Spring Training Fitness Tip: Step Off the Scale
Muscle weighs more than fat, so although you may look more toned, there’s a chance you might not be shedding pounds at the rate you’d expect. To get an accurate measure of your progress, use measuring tape once every two weeks to see where you’re trimming inches from your waist, hips, and other target areas.

Spring Training Fitness Tip: Jump On the Twitter Train
Get vocal about your fitness routine and goals and make friends with other women looking to get motivated this spring with a Twitter feed. Give updates on your progress, post links to your favorite fitness articles and products, and cheer on others (they’ll do the same for you).

Spring Training Fitness Tip: Tie On Weights
Tone up arms and legs by doing your regular routine—whether it’s walking to the store, cleaning your house or walking the dog—while using wrist and/or ankle weights. The resistance will help strengthen muscles (and get your body that much more ready for bikini season).

Spring Training Fitness Tip: Sign Up for a Race
Adding positive goals to your fitness routine will make you feel better and also give a purpose to your training other than losing weight or fitting into those skinny jeans. Look into local road races—the 5K distance is perfect for beginners—and sign up with your training partner. It’s also a great way to get involved in your local fitness community!

Spring Training Fitness Tip: Reward Yourself
Don’t forget to take care of your hard-worked body! A sports massage is the perfect way to pamper yourself, while alleviating toxins and speeding up muscle recovery. We love Just Calm Down Spa in New York City; even if you can’t get there, you can still get your hands on the muscle-soothing cream their therapists swear by: Topricin. Rub this fast-absorbing topical pain reliever on after a tough workout and your muscles will thank you.

Source:

10 Simple Things to Do Every Day to Lose Weight 

fitness, Fitness on a Budget, Motivation, Inspiration and Encouragement, Uncategorized

You’ve made the decision to lose weight, and you are so pumped right now! Great — so how do you begin? What should you eat? How should you work out? Here are the 10 healthiest, most effective things you can do to lose weight . . . and keep it off.

Set Small, Realistic Goals and Have a Plan

Even if you have big weight-loss goals, set mini weekly or monthly goals to act as stepping stones to get there. “Lose one pound this week” or “exercise five times this week” are great specific goals you can work on every day. Get out a notebook, your calendar, or your laptop and set a weekly plan. Write down your meals for the week and include your workouts, too.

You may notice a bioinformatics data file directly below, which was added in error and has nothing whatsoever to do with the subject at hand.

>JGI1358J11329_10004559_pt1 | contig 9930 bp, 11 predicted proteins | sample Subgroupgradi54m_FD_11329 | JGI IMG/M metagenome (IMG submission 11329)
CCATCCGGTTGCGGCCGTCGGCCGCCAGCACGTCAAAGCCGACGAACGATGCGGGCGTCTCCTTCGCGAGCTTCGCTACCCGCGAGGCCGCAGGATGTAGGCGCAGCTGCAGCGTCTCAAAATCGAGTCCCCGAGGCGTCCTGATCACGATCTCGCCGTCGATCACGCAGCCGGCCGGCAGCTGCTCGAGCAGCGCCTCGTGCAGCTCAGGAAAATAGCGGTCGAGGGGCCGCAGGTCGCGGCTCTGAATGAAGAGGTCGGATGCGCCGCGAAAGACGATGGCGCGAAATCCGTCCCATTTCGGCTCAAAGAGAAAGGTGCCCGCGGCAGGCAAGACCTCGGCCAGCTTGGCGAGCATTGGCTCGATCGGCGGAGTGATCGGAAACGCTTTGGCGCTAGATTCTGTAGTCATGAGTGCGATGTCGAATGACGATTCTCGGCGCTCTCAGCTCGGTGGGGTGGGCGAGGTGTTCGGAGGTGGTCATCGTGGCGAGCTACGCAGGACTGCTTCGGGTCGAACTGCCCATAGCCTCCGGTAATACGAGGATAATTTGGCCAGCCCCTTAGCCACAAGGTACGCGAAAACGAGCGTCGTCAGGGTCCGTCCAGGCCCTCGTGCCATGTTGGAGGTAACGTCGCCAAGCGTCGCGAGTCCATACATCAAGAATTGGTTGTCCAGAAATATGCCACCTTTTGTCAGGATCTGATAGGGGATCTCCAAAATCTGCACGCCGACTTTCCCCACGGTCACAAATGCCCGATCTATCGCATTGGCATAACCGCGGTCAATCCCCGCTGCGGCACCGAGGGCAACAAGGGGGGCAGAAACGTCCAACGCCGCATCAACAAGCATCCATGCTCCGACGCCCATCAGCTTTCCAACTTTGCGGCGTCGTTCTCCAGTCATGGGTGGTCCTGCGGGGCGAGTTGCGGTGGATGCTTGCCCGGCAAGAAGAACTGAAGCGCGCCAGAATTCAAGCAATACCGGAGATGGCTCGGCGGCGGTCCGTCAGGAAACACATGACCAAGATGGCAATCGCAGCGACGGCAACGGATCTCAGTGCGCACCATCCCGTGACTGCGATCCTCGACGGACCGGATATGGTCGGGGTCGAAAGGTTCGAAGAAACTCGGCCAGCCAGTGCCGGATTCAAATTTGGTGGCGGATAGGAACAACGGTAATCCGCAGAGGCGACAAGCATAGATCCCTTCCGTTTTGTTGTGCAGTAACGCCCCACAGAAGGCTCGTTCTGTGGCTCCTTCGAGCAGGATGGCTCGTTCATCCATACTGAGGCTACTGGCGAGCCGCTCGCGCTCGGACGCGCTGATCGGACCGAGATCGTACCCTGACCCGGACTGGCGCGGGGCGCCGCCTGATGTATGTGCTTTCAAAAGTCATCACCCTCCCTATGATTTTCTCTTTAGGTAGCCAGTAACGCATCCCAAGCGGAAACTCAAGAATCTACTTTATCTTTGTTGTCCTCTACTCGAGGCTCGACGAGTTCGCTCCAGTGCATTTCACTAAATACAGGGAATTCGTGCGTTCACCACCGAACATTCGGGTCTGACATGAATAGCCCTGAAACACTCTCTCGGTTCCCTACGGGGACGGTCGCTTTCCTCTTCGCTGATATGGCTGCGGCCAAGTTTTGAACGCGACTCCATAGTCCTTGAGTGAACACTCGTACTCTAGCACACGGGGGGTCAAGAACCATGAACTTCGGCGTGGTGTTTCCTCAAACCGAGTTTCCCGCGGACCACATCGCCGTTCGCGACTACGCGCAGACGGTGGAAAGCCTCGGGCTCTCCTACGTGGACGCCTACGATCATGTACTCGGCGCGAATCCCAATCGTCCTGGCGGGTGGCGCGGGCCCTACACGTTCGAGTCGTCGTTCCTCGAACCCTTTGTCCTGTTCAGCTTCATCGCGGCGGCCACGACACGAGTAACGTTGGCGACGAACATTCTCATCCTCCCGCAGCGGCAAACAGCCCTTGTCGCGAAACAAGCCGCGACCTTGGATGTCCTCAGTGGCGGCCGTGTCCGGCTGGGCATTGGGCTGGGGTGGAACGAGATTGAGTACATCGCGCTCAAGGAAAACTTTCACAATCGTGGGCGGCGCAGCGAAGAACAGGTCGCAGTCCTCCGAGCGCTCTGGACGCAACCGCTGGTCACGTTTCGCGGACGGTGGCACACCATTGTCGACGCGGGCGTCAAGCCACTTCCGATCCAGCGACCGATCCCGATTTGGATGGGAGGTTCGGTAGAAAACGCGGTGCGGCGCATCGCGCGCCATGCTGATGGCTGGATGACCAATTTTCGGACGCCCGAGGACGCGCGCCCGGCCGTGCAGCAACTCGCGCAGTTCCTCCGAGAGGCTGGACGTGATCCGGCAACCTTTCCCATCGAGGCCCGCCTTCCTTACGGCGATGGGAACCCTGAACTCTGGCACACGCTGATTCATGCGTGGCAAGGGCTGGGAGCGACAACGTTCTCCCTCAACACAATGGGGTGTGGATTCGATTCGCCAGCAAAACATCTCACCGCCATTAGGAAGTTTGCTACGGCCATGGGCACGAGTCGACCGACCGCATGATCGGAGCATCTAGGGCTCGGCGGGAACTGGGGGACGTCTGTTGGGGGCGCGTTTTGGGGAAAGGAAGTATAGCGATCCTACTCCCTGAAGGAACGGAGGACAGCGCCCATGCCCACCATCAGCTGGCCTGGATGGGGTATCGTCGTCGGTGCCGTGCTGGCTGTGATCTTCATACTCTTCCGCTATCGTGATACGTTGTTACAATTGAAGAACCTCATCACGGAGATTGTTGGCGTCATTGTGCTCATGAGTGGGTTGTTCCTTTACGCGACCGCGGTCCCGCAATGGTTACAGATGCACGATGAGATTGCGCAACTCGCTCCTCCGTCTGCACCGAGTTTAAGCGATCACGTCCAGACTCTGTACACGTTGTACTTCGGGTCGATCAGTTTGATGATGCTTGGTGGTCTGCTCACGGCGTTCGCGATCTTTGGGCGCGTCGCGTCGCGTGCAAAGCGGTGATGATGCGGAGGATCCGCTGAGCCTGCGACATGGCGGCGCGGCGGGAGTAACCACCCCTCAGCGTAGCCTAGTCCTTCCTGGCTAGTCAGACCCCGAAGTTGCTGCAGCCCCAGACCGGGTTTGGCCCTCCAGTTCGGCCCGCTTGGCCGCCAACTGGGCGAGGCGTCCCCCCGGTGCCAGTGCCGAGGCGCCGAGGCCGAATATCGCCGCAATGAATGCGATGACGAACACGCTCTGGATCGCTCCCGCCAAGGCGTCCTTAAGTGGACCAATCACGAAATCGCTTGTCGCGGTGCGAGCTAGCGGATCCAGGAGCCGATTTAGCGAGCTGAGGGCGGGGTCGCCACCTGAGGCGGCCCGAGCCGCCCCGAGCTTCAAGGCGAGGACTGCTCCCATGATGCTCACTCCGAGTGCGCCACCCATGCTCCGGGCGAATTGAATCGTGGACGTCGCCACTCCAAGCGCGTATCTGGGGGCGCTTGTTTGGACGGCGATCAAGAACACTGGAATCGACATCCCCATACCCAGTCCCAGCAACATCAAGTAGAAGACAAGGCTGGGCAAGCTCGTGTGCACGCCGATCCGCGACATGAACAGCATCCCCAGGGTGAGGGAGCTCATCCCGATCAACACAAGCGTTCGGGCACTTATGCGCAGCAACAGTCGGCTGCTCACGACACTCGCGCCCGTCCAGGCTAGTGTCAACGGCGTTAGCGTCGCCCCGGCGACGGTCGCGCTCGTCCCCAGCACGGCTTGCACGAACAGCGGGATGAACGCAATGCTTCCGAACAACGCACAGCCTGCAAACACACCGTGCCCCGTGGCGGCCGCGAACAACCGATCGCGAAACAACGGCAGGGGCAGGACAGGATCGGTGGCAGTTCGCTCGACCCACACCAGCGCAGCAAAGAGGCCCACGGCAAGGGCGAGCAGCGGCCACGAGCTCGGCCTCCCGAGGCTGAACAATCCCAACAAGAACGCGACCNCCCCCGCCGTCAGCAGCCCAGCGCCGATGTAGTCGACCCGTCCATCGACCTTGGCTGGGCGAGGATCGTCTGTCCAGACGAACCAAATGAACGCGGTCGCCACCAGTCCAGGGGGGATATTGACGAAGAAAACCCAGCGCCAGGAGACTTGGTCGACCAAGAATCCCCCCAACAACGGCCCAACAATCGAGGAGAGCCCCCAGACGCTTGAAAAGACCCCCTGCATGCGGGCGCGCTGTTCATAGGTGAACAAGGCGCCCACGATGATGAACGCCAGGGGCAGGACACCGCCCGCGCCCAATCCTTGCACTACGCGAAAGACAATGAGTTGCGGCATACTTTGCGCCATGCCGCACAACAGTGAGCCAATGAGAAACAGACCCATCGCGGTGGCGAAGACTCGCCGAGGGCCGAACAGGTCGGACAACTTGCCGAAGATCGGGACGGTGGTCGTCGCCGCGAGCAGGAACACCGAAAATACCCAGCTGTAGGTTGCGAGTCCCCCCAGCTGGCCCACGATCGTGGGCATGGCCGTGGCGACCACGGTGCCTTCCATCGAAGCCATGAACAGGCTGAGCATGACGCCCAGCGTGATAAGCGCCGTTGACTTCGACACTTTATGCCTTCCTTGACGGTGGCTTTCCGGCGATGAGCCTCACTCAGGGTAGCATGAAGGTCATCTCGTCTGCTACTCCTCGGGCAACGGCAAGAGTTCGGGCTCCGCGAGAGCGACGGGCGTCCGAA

Eat These Three Things Every Time You Eat

In order to feel satisfied and stay full longer, aim to eat protein (20 to 30 grams), carbs (40 to 75 grams), and healthy fats (six to 25 grams) at every meal. Go for lean or plant-based protein, such as grilled chicken or tofu, and choose complex carbs like baked sweet potatoes rather than processed carbs. And eat whole grains and unsaturated fats like nuts and avocado.

Keep a Food Journal

It’s important to know how many calories you should be eating each day so you can figure out how many you need to stick to in order to lose weight.

Just remember to tally every single thing you eat for accuracy — taking photos of what you eat can help you remember. It’ll not only allow you to track your calories and your macros, but you’ll also be able to see if you’re eating healthy most of the time.

Do These Two Types of Workouts

Commit to exercising every single day. Five days out of the week should be 45- to 60-minute workouts that include a mix of calorie-burning cardio (especially HIIT!) and muscle-building strength training. And the other two days of the week can be active rest, like some light yoga or going for a walk.

While cardio will burn fat, weightlifting boosts your metabolism and will allow you to gain more muscle mass, which lets you burn even more calories. Aim to strength train three to four times a week.

Drink Mostly Water — and Drink a Lot of It

Skip the soda (yes, even diet!), juices, and milk, and make your go-to beverage plain, refreshing water. With zero calories, it not only hydrates you and prevents bloating, but it also fills you up. Many times thirst can be mistaken for hunger, so aim to drink water throughout the day, around 70 to 100 ounces. If you hate plain water, add fresh lemon or grapefruit slices for flavor.

Eat Veggies at Every Meal

Certified dietitian Leslie Langevin, MS, RD, CD, of Whole Health Nutrition says there’s one simple thing you need to do to jump-start your weight loss and start seeing results: “eat more veggies.” Aim to eat them at every meal, even breakfast. Since they’re low in calories and high in fiber, they’ll fill you up without using up a ton of your daily calories.